Commonly cited statistics tell us some 70% of adult Americans who should have a will do not. I get it.
I mean who wants to think about his or her own morbidity and mortality, let alone meet with an attorney and pay for an estate plan?
But what happens if you have no will? What are you risking when it comes to the distribution of your worldly assets?
Easy answer? You state law has a "default" will for you ... and your loved ones.
Think of it as a one-size-fits-all estate plan.
That is the question begged in a recent article in The (Huntington, WV) Herald-Dispatch.
The title of the article? “Planning ahead: What happens if you don't have a will.”
In the absence of a will stating your plan for the distribution of your worldly assets, if you have:
- a surviving spouse and no living descendants (i.e., children, grandchildren and great-grandchildren), then all passes to your spouse;
- no surviving spouse but do have living descendants, then your estate will be divided among your descendants.
- no surviving spouse or living descendants, then your estate will be inherited in this order:
(1) your parents;
(2) your brothers and sisters;
(3) nephews and nieces;
(4) grandparents or their descendants; and the finally,
(5) the State.
So if your parents are alive, they get it all. No one in the later groups will receive anything.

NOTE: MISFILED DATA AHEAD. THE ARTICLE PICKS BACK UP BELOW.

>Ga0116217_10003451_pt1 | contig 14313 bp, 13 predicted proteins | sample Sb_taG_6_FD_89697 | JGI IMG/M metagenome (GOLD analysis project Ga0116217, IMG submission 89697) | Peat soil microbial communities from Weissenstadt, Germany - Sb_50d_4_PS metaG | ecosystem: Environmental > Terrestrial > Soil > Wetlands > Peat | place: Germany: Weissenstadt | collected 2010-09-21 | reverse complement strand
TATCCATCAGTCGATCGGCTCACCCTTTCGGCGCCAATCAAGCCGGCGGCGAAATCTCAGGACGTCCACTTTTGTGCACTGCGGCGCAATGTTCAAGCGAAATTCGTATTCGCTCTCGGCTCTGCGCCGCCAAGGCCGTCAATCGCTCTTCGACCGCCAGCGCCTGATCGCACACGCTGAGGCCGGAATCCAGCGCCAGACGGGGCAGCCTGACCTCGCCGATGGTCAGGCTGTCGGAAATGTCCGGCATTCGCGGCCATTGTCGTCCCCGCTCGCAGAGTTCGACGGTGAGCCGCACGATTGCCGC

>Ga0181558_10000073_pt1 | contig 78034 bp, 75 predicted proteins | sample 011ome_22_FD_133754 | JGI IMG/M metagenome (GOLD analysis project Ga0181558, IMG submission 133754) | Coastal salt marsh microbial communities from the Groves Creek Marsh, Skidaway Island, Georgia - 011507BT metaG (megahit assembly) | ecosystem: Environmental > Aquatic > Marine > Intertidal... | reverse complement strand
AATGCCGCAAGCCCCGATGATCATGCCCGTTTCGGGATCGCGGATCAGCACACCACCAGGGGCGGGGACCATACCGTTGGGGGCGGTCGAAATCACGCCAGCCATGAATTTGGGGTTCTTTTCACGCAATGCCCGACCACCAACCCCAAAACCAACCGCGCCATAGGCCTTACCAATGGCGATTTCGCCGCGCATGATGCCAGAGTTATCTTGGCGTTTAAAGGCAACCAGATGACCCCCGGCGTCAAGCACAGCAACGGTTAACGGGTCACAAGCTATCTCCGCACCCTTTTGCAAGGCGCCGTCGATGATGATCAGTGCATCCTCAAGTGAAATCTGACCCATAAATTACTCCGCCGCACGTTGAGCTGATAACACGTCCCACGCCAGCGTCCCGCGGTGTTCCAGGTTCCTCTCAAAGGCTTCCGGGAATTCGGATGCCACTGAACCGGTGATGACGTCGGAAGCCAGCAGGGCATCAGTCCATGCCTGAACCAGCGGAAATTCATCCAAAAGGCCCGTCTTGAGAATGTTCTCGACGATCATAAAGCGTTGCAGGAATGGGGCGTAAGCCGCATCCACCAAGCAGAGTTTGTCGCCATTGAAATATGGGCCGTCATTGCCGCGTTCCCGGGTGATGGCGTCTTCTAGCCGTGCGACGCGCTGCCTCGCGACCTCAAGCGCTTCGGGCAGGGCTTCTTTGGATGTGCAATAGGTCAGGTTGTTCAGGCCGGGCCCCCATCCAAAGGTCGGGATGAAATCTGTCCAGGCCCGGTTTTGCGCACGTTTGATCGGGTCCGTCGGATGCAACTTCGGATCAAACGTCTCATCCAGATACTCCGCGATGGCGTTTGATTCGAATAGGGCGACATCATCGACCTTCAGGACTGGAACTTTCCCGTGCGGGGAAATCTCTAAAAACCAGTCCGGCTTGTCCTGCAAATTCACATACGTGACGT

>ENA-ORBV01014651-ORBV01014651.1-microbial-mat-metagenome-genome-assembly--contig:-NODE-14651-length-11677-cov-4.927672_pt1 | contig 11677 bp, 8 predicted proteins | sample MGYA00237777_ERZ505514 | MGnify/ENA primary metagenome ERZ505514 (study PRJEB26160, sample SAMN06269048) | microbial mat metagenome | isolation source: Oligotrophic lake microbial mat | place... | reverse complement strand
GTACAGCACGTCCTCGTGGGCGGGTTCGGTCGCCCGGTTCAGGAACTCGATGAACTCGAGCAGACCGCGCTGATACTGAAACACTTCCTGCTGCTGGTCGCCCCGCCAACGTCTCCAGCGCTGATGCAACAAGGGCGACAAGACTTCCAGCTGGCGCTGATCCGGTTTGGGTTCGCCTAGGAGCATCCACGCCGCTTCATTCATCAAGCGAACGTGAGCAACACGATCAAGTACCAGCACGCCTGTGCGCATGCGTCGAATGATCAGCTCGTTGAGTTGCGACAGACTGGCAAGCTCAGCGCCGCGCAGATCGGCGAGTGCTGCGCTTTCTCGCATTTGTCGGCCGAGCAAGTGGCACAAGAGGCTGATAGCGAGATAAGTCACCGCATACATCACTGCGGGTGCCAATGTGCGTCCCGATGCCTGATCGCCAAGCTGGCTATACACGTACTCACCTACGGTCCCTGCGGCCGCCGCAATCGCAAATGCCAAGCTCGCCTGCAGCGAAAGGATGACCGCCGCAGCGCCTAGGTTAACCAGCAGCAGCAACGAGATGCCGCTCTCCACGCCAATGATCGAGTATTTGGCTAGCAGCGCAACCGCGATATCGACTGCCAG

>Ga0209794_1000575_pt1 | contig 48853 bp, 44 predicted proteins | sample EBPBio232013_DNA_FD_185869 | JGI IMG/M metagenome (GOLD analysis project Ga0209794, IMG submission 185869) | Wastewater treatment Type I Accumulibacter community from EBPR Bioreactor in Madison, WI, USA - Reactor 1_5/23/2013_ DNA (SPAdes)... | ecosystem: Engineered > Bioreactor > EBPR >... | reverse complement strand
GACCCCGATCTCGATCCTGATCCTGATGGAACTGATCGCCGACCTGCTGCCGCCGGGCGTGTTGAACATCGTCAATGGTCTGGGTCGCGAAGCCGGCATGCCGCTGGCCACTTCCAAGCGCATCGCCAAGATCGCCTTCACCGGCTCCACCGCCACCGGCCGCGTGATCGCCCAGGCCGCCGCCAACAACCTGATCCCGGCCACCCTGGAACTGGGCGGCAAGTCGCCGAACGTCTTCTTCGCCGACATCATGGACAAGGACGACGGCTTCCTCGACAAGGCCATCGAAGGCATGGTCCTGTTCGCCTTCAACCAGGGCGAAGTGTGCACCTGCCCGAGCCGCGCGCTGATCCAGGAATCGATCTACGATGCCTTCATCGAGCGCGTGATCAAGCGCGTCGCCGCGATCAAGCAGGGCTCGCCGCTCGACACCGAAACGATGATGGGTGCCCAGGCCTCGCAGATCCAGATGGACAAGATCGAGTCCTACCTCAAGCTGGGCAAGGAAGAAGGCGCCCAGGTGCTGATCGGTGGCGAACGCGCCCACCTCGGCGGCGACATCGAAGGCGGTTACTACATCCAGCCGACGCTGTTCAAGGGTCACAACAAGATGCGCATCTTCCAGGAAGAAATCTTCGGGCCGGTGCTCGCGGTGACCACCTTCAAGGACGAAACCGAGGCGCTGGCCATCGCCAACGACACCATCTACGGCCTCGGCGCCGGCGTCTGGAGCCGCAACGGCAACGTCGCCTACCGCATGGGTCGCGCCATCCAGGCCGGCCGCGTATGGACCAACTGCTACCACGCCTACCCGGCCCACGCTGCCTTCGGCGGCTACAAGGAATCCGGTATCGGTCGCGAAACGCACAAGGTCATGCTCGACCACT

And, yes, you read that right. The ultimate taker of last resort is your state treasury.
All in all that is the basic structure of intestacy, which means “without a will.”
In intestacy, there are no special provisions to cover unique situations, no gifts to favorite non-profit organizations, and no special strategies to lower estate taxes.
As the article reminds us, intestacy can be the most expensive version of estate "planning."
Talk with an experienced estate planning attorney and create a will to transfer your hard-earned assets to those who can best use them and protect those assets from taxes.
Remember: “An ounce of prevention is worth a pound of cure.” When making your financial, tax and estate plans, do not go it alone. Be sure to engage competent professional counsel.
For more information about estate planning in Overland Park, KS (and throughout the rest of Kansas and Missouri) and to download free tools to help you organize your estate, visit my estate planning website.
Reference: The (Huntington, WV) Herald-Dispatch (June 05, 2015) “Planning ahead: What happens if you don't have a will”